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Tuesday, May 26, 2015
Patricia Grogg* - Tierramérica
- If the worst outcomes predicted for climate change in Cuba become reality, a large portion of the Ciénaga de Zapata, the largest and best preserved wetland in the islands of the Caribbean Sea, could disappear by the second half of this century. The Ciénaga de Zapata provides habitat for birds that are only found in Cuba, like the Zapata wren (Ferminia cerverai), sparrow (Torreornis inexpectata) and rail (Cyanolimnas cerverai). It is estimated that the marsh holds 65 percent of Cuba’s birdlife, in addition to 1,000 plant species.
The area, dominated by low plains, marshes and semi-wetlands, with savannah vegetation, holds forests, rivers and lakes, as well as 70 kilometres of caves in which semicircular freshwater lagoons have formed, known in Spanish as “cenotes”.
But people who live less than 40 metres from the coast are not ready to give up the pleasure of being lulled to sleep by the sound of the waves.
“People are resistant to leaving. They like to live near the sea,” acknowledges Luis Lazo, a delegate from the citizen commission of Caletón, a neighbourhood near the water, where waves nearly reach the patios of the houses.
According to Lazo, so far this century the wetland has already survived several tropical cyclones and hurricanes that have thrashed this vast municipality in Matanzas province, which covers 4,520 square kilometres and has fewer than 10,000 inhabitants.
Some experts believe the greater intensity of the hurricanes is a consequence of global climate change. “The ocean is warmer than before, and therefore conditions are more favourable to the formation of tropical cyclones of even greater strength,” says Tomás Gutiérrez, director general of the Cuban Institute of Meteorology.
Pablo Bouza, director of the Ciénaga de Zapata National Park, warns that the combination of hurricanes and drought can lead to more fires, as it did in 2007 with fires lasting 45 days and causing serious damage to 5,000 hectares, 70 percent of which was forest.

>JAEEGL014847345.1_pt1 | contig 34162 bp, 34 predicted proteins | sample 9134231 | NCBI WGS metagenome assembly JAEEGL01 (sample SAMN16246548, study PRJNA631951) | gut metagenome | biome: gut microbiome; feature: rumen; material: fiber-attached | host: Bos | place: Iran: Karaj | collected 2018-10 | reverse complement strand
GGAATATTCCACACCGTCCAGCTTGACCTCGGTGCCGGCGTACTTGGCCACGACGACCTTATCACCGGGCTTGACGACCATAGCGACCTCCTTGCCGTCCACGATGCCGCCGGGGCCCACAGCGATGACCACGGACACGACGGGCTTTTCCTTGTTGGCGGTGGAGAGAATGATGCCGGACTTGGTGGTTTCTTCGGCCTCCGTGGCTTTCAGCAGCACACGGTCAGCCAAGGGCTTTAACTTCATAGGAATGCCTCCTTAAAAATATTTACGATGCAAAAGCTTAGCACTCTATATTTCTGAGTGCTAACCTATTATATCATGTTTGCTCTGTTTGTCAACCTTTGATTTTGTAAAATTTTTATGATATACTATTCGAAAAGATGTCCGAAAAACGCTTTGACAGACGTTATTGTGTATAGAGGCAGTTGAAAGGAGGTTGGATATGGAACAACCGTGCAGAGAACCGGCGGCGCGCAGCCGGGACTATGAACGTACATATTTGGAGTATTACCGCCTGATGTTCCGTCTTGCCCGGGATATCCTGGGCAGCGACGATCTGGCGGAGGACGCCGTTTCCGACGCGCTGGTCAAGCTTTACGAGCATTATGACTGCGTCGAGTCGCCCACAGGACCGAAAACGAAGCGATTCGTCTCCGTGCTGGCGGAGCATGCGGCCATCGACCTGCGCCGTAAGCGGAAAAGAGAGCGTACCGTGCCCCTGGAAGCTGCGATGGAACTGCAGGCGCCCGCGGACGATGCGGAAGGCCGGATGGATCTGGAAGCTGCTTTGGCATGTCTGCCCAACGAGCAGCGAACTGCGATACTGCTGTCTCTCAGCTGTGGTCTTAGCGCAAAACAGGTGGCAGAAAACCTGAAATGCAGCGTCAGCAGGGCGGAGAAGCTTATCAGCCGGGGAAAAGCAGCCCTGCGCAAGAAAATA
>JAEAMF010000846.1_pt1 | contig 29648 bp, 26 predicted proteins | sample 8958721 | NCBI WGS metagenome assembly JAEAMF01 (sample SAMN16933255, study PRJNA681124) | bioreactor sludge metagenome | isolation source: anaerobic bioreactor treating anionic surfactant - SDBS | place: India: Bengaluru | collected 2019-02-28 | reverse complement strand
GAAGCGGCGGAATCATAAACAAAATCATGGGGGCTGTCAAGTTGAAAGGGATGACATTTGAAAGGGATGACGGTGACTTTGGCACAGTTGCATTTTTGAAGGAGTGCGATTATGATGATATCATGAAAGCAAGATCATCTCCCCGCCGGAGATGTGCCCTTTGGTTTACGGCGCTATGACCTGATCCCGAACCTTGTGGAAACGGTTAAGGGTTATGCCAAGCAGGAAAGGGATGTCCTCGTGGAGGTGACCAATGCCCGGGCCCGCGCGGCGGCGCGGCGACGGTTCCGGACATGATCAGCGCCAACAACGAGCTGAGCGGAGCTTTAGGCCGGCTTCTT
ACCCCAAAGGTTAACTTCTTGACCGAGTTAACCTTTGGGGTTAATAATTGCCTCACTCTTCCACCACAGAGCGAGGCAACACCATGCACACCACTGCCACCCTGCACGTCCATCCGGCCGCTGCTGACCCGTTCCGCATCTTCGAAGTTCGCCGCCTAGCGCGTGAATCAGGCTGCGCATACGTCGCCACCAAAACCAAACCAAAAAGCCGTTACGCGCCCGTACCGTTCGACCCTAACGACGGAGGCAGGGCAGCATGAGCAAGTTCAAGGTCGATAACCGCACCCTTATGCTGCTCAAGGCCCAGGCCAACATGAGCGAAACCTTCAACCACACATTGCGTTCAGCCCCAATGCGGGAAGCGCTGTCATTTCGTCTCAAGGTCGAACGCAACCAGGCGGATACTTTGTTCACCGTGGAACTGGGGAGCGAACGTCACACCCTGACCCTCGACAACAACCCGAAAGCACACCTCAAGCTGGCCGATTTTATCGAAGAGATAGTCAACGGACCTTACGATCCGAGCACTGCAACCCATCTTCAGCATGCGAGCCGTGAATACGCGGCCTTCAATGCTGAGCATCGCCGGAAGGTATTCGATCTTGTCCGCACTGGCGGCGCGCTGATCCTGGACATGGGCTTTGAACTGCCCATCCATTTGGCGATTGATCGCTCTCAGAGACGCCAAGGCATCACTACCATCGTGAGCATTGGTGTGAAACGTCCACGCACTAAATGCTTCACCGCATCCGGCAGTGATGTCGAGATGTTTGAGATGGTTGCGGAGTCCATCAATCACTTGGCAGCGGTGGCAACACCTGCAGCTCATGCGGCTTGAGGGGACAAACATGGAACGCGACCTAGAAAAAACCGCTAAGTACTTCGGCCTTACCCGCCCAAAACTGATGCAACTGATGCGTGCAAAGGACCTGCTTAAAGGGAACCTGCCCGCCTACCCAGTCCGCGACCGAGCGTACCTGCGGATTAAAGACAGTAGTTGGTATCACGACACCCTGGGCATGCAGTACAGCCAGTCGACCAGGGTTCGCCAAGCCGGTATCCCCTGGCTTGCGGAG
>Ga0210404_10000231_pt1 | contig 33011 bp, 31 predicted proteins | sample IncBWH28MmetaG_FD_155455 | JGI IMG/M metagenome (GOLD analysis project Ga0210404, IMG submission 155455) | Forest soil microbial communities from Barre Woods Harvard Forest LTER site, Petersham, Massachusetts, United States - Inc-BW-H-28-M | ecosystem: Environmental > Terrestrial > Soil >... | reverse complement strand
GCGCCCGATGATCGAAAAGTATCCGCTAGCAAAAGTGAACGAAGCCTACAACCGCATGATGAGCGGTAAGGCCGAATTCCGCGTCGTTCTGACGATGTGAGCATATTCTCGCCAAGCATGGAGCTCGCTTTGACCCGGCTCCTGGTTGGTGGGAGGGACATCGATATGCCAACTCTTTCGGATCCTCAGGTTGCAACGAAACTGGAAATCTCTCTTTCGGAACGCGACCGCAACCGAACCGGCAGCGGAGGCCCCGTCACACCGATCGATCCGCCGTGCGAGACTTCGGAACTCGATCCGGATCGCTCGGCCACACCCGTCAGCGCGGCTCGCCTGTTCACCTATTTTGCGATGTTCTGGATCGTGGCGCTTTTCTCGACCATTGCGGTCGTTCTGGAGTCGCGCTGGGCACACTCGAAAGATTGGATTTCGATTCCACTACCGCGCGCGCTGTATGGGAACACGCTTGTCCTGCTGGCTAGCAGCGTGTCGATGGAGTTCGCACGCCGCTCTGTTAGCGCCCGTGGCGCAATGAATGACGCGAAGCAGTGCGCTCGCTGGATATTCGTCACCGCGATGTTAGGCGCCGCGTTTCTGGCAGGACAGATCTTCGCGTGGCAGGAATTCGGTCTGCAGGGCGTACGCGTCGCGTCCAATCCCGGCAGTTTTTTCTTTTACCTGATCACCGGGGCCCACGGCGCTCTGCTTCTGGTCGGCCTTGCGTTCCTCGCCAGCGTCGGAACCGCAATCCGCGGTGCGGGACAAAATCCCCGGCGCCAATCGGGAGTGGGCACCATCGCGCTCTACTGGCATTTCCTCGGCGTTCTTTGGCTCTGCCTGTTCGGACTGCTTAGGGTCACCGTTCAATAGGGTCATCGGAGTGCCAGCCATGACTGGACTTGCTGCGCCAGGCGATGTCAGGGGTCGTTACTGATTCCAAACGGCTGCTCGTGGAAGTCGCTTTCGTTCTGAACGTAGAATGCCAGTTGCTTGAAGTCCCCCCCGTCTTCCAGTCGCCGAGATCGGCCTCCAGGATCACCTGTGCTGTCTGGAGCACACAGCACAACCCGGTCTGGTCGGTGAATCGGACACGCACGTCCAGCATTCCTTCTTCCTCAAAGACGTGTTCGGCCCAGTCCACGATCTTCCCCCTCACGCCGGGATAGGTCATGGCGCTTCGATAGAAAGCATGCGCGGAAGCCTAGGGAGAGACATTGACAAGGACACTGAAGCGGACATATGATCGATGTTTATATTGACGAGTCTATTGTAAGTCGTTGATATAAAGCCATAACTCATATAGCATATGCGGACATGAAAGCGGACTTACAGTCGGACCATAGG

“The hurricanes leave a great deal of accumulated vegetation on the ground, which dries from the lack of rain and becomes fuel for fires, which spread quickly when the marsh is dry,” said Bouza. Experts are studying prevention strategies to minimise the effects of fire under these new circumstances.
Pressed by a threat that is more or less imminent, environmentalists and experts are carrying out an offensive to raise awareness and inform citizens and authorities in the region about climate change and its consequences.
“Last year we held three workshops with the participation of community members and representatives of different economic and social sectors. That way we could design a project with the main problems and the possible actions we should develop,” said environmental management expert Leyaní Caballero.
Although the climate change adaptation strategy is still being elaborated and has not yet been made public, part of the action plan is already being implemented. “The people don’t realise how vulnerable they are to this problem, nor do they know what they should do. That’s why this year we are bringing the discussion to the neighbourhoods,” she said.
Screenings of the film “Climate Change: The Challenge Continues”, or presentations by experts precede each neighbourhood debate. The idea, says Caballero, is for people to perceive the risk and to understand that the marsh needs to be managed in a rational and sustainable way.
According to scientific projections, the sea level of the Cuban archipelago could rise eight to 44 centimetres by 2050, or 20 to 95 cm by 2100. Water that high would reduce the land area of Ciénaga de Zapata by one-fifth.
A sea level rise of just 30 cm would also threaten freshwater sources because the inflow of saltwater would contaminate the wetland reserves, while causing great harm to the flora and fauna.
Average temperatures would also see significant increases, intensifying droughts and making the climate drier in general, with notable effects on the ecosystem, which was declared a Biosphere Reserve in 2000 and an internationally important wetland under the Ramsar Convention in 2001.
(*Originally published by Latin American newspapers that are part of the Tierramérica network. Tierramérica is a specialised news service produced by IPS with the backing of the United Nations Development Programme and the United Nations Environment Programme.)